Tuesday, December 13, 2011

New Comic Files

It's been exactly one year since I've scanned any comics. It's not like I don't have anything to scan, because I still have a small pile of comics & humor digest magazines to scan, I just haven't been in the mood to sit at my scanner long enough to get anything accomplished for most of the last year. Well, that changed yesterday when I decided to scan Supermouse 4 (August 1949). When I added that file to my 4shared folder, I noticed that I had some other files on there that I hadn't added to "My Golden Age Comic Book Files" page. Look for the links marked as "NEW" to see what you might have missed.

If you like Supermouse, The Big Blog of Kids' Comics! has featured several of the character's stories.

Tuesday, November 22, 2011

Free Iron Sky Comic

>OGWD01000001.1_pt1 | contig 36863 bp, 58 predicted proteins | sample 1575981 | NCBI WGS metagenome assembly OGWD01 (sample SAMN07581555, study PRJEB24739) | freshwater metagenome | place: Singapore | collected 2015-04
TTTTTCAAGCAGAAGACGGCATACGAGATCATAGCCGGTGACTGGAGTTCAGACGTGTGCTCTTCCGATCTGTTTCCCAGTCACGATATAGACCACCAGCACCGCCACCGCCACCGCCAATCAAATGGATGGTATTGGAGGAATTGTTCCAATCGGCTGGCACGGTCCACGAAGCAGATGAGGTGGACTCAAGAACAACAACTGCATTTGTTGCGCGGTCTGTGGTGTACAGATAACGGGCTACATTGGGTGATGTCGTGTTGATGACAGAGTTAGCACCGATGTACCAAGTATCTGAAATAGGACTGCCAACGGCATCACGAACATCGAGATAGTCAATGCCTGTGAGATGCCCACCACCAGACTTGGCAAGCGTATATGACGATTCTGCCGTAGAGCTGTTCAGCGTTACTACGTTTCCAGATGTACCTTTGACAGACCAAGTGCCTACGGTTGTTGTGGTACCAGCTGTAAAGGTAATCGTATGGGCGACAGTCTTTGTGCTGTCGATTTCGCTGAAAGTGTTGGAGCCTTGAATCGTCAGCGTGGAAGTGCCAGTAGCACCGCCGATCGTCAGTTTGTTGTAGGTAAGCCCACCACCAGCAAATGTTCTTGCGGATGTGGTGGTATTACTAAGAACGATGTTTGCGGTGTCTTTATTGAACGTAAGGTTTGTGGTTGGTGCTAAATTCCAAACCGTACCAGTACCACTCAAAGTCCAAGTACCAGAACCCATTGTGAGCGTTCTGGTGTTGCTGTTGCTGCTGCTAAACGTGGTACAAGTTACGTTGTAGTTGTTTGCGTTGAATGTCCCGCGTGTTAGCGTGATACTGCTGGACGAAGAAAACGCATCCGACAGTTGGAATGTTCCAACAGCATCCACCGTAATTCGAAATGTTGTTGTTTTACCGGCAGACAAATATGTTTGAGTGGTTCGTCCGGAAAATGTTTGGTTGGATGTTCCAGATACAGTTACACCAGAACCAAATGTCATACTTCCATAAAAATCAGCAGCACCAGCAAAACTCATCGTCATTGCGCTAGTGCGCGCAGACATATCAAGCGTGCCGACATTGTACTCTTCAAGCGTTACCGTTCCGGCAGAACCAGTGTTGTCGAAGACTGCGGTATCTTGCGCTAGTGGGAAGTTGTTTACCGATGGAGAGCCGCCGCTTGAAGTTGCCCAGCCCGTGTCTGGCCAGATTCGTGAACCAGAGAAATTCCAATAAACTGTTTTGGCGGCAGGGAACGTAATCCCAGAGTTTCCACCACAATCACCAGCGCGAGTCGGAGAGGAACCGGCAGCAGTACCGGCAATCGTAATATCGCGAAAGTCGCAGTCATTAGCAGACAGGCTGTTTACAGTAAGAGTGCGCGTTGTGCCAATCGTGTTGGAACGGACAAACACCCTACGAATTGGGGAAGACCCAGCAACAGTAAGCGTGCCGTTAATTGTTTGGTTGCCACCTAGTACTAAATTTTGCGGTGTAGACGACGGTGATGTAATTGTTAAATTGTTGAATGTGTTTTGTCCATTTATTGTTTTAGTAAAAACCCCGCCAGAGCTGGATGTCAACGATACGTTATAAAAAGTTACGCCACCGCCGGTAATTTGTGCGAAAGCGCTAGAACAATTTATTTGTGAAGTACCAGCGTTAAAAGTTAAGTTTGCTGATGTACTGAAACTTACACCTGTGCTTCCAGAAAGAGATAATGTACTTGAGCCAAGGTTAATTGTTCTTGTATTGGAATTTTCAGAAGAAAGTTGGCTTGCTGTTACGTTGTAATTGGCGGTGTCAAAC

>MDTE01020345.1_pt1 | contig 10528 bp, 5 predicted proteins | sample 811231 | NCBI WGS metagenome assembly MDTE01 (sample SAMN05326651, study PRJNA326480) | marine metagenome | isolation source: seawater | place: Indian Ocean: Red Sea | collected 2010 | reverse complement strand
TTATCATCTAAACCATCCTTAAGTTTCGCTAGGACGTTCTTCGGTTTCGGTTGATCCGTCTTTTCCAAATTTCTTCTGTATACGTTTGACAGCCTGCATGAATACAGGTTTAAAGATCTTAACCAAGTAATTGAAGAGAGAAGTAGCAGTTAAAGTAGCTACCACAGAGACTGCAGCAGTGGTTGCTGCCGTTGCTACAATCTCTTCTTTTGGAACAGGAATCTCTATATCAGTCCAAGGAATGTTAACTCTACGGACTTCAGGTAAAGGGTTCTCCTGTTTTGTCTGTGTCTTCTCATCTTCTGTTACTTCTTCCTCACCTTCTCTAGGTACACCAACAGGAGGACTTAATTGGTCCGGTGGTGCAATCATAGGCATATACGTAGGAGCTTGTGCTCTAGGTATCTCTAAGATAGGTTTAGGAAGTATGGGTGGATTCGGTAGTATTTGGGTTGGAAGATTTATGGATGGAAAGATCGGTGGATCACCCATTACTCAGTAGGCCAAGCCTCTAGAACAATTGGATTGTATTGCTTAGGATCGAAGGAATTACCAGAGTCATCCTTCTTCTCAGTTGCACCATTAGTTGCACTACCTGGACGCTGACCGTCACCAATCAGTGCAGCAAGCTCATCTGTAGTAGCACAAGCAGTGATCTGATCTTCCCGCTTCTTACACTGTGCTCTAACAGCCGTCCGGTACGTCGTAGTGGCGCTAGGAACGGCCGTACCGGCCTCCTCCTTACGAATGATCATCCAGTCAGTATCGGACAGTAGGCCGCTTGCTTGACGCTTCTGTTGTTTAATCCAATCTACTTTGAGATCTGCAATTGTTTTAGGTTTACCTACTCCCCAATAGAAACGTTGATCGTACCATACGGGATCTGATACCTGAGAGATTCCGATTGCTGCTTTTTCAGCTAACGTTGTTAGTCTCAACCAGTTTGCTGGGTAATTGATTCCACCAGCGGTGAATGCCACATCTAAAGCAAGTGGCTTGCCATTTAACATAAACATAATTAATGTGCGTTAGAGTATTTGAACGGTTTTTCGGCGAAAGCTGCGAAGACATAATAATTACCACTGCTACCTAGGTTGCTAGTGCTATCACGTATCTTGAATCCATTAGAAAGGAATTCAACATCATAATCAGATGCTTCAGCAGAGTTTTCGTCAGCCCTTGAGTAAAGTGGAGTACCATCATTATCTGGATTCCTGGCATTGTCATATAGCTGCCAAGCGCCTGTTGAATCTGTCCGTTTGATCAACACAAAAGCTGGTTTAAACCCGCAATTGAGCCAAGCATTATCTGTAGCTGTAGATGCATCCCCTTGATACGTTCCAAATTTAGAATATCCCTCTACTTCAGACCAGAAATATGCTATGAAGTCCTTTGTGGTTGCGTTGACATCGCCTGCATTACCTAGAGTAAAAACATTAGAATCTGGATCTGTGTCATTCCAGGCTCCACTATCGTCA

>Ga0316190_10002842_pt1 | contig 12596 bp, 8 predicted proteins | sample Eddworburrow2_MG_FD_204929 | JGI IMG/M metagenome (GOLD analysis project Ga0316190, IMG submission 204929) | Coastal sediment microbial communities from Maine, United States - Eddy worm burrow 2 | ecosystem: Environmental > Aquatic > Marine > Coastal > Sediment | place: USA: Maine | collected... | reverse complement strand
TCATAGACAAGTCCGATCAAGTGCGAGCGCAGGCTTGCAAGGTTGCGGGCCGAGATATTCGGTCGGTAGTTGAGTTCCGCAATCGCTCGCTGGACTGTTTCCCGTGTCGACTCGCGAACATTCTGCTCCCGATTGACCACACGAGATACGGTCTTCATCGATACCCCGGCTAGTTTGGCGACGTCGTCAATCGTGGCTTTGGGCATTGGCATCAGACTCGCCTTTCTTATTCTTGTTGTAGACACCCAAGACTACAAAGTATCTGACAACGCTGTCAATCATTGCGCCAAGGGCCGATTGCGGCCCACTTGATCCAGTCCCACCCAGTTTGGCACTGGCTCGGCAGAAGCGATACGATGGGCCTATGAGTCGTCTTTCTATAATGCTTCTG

I just checked-out the "Iron Sky" website to keep myself updated on what's going-on with the film, and I was surprised to see that the site now includes a comic entitled "Bad Moon Rising". You can read the book online for free or, if you so choose, download the book and (get this) pay whatever you want for it. According to their site, all the money generated by purchasing the book will be used to help fund the movie. Apparently, there will be a total of three comics based on the movie.

Shooting for the film, now categorized as an "independent dark sci-fi comedy", finished in February of this year, taking place in Germany & Australia. The release date is scheduled for April 4, 2012, being released worldwide in theaters and via the internet.

Wednesday, August 24, 2011

More About "Iron Sky"

Last month I mentioned a German film called "Iron Sky". Well, if movies about Nazis living on the Moon since 1945, then plotting their revenge on Earth using flying saucers and zeppelins sounds like fun to you, then check-out the official "Iron Sky" website. At the site, you can view several videos of the movie. I think it looks like a fun film with some nice-looking special effects, but that's just me (and I'm a guy who enjoys watching Johnny Socco & His Giant Robot and Judge Dredd with Sylvester Stallone, so take my opinion for what it's worth).

Tuesday, August 23, 2011

Breaking News ... if I posted this before anyone else talked about it!